Quark Matter: from an ALICE perspective

Despina Hatzifotiadou

Quark Matter 2011 took place in Annecy in May in a lively atmosphere and beautiful surroundings. Close to 800 physicists participated, a substantial percentage of them enthusiastic PhD students. The results of the first heavy ion collisions at LHC and new results from RHIC made QM2011 stand out as particularly exciting.

In addition to the LHC and RHIC experiments, there were also results from previous and current fixed target heavy ion experiments and updates from the theory front. New projects were also presented, covering the low-energy frontier of heavy ion collisions, such as FAIR1 in Darmstadt and NICA2 in Dubna. Proton-ion and electron-ion collider scenarios were discussed, as well as ideas for upgrades of the RHIC experiments and of ALICE.

The message sent to the collaboration immediately after the closing of the conference, by the ALICE spokesman, Paolo Giubellino, co-signed by Jurgen Schukraft, the previous spokesman of 20 years, sums up perfectly QM2011:

“The 2011 Quark Matter Conference has just closed, and it has been a truly amazing one. It was the most exciting Quark Matter in a very long time, thanks in particular to the flood of fresh results from the LHC and new results from RHIC. We have witnessed a major leap forward for our field, with remarkable new insight on the nature of strong interacting matter at extreme densities.

The ALICE results, day after day, through over a 100 talks and posters, have emerged for their quality and for the complete, comprehensive set of information they are able to provide. Wherever you look, from the energy loss of fast quarks to quarkonia, from the details of the dynamical evolution of the system to the very first study of charmed hadrons, to name just a few, the ALICE results stand out for their quality and relevance.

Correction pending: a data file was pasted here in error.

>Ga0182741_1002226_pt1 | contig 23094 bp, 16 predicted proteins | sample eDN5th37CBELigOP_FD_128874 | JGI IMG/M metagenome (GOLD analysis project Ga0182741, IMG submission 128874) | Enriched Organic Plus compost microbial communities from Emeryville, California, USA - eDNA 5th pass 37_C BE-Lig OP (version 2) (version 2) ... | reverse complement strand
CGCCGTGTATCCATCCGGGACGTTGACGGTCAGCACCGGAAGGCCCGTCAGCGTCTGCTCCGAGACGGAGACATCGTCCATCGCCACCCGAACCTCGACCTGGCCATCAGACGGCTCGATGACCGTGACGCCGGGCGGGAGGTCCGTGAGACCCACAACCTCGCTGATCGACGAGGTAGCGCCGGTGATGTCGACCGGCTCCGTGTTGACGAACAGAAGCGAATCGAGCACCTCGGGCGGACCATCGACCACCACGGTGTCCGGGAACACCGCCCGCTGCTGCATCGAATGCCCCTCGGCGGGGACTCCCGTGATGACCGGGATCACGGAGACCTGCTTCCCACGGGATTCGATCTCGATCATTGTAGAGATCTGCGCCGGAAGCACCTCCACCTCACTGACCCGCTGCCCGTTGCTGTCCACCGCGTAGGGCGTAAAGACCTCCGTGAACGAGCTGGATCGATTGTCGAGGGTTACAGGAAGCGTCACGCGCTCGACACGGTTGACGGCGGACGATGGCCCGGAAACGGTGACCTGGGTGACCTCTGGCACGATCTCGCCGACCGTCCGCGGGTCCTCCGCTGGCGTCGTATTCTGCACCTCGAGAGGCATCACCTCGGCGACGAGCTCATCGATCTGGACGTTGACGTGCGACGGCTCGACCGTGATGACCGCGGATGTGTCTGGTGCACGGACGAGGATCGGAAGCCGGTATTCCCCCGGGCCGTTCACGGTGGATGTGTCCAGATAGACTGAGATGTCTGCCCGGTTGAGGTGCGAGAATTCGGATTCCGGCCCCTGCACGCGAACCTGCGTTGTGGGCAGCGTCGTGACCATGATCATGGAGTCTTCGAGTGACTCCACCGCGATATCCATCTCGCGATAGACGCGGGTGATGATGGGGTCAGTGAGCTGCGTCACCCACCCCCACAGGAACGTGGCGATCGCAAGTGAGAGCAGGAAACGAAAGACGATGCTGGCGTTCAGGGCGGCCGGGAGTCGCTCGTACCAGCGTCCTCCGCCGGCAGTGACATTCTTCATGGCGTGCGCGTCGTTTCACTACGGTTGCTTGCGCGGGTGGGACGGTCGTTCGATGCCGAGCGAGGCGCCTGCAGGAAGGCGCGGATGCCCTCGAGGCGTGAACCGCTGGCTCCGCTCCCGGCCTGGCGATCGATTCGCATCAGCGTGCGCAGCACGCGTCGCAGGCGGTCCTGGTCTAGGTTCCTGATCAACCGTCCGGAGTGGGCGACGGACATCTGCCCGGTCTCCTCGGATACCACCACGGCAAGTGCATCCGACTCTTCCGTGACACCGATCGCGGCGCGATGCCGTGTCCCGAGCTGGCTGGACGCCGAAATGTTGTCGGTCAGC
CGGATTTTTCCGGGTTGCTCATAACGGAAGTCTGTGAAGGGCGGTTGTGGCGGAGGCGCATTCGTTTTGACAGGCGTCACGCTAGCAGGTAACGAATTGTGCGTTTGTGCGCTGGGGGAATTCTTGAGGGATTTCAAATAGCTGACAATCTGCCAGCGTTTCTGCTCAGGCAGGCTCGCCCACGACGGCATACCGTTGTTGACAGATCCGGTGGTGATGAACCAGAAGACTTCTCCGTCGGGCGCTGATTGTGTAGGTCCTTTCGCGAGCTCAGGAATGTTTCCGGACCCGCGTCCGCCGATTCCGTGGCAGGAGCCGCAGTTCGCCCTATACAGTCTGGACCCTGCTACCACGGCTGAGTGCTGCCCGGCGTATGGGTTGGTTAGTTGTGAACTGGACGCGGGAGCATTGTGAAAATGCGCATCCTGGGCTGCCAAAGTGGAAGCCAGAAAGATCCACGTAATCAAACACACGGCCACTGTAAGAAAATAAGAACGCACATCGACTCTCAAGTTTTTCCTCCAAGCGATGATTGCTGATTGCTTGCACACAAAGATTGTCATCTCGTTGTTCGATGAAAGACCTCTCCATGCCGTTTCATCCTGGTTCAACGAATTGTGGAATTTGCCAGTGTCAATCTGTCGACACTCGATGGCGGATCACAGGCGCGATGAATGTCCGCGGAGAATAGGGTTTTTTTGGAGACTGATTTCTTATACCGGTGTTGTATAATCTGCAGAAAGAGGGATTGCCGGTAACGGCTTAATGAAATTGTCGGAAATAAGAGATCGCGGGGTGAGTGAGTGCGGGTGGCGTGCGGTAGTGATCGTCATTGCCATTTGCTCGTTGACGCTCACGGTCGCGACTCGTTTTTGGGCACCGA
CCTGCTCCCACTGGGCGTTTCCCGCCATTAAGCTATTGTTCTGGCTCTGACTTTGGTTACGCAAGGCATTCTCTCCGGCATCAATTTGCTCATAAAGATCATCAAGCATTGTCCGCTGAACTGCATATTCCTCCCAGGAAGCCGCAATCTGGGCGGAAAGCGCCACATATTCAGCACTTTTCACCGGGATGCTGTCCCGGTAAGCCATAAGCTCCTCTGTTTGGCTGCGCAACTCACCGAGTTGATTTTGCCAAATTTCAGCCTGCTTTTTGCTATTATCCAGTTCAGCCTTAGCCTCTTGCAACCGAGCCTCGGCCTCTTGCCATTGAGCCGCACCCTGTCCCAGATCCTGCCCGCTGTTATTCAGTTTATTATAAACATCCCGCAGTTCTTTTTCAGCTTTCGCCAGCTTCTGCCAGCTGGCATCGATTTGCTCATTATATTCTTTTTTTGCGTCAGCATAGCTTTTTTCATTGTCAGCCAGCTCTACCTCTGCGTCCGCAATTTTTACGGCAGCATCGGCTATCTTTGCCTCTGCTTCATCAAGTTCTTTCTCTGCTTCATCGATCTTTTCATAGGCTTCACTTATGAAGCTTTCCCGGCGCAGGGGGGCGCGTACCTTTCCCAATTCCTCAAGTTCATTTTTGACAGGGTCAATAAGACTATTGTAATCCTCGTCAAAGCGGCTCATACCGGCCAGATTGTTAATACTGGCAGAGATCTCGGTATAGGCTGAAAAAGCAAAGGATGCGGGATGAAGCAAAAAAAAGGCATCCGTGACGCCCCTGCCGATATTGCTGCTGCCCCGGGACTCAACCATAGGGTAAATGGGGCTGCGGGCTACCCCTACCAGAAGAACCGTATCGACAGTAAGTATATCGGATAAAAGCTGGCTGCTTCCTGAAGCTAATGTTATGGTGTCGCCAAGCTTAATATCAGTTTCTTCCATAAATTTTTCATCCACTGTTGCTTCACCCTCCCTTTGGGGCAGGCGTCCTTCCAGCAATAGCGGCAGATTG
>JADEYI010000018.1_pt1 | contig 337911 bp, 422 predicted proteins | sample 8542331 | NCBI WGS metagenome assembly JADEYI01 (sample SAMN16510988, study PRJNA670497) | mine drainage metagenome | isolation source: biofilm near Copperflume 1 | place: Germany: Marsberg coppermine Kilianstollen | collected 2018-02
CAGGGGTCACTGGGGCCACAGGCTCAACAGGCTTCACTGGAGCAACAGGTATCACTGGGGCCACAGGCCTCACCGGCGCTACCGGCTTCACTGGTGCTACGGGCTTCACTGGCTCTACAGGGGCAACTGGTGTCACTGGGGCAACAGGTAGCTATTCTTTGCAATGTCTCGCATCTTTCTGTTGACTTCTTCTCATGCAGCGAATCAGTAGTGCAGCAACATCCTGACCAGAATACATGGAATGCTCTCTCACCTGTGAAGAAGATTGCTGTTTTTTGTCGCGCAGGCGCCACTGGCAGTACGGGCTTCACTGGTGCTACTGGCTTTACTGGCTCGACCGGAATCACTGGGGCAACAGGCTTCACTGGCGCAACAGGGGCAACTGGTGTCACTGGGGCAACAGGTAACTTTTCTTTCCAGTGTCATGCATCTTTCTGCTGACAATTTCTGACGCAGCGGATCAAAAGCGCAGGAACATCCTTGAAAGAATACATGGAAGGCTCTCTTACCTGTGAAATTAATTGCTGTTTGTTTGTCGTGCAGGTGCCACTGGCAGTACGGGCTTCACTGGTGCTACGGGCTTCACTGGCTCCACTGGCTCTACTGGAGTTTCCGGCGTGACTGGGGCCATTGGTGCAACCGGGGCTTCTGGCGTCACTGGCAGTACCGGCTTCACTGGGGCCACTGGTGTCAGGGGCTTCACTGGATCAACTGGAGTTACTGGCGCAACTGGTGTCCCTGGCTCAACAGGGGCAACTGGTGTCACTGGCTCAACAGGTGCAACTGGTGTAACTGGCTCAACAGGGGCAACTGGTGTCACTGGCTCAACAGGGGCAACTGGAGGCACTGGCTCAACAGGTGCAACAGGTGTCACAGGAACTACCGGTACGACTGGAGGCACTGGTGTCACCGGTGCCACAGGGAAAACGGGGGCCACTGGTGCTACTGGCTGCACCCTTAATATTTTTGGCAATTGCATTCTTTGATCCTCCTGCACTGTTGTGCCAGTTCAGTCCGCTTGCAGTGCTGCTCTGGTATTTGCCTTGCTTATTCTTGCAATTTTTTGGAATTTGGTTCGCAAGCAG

The specificities of ALICE, like its wide pT coverage down to the lowest values and its Particle Identification capability, demonstrated to be crucial for the understanding of the new results. It is amazing that so much could be achieved just a few months after the first HI run.

This is the result of many years of work and dedication of all of us, and we can all be proud of now sharing this remarkable harvest. It has been an enormous effort, but we can now say it was really worth it, and all share the happiness for this wealth of results. We all contributed to this accomplishment, and we should all draw from it even more motivation to go forward!

At QM we could clearly see already a number of very promising lines of work for the near and longer-term future: a lot has been done, even more is ahead of us!”

An interesting issue of the conference organisation was the “flash talks”. Out of the hundreds of posters, presented in two poster sessions, eight were selected for ten minute presentations during a plenary session. It was not an easy task for the lucky “winners”. With the results announced on Thursday evening and the flash talks scheduled for Friday morning, allowing them very little time to prepare – but all presentations were excellent. Out of the eight selected posters two were from ALICE.

Yvonne Pachmayer

The poster by Yvonne Pachmayer, from the Ruprecht-Karl-Universitaet, Heidelberg, on “Measurement of the Nuclear Modification Factor of Electrons from Heavy Flavour Decays at mid-rapidity in Pb-Pb collisions at ?sNN=2.76 TeV with ALICE”.

Natasha Sharma

The poster by Natasha Sharma, from Panjab University, on “Production of nuclei and anti-nuclei in pp and PbPb collisions with ALICE at the LHC”.

In addition, Stefan Heckel, from the Goethe Universtity of Frankfurt, received the “Nuclear Physics A Young Scientist Award for best experimental talk at Quark Matter 2011” for his talk on “Event-by-event mean pT fluctuations in pp and Pb-Pb collisions measured by the ALICE experiment at the LHC”.

The next Quark Matter 2012 will take place in Washington DC in August next year; John Harris gave a preview of the conference venue and planned activities. We will be looking forward to more exciting results.

  • 1. FAIR: Facility for Antiproton and Ion Research
  • 2. NICA: the Nuclotron-based Ion Collider fAcility
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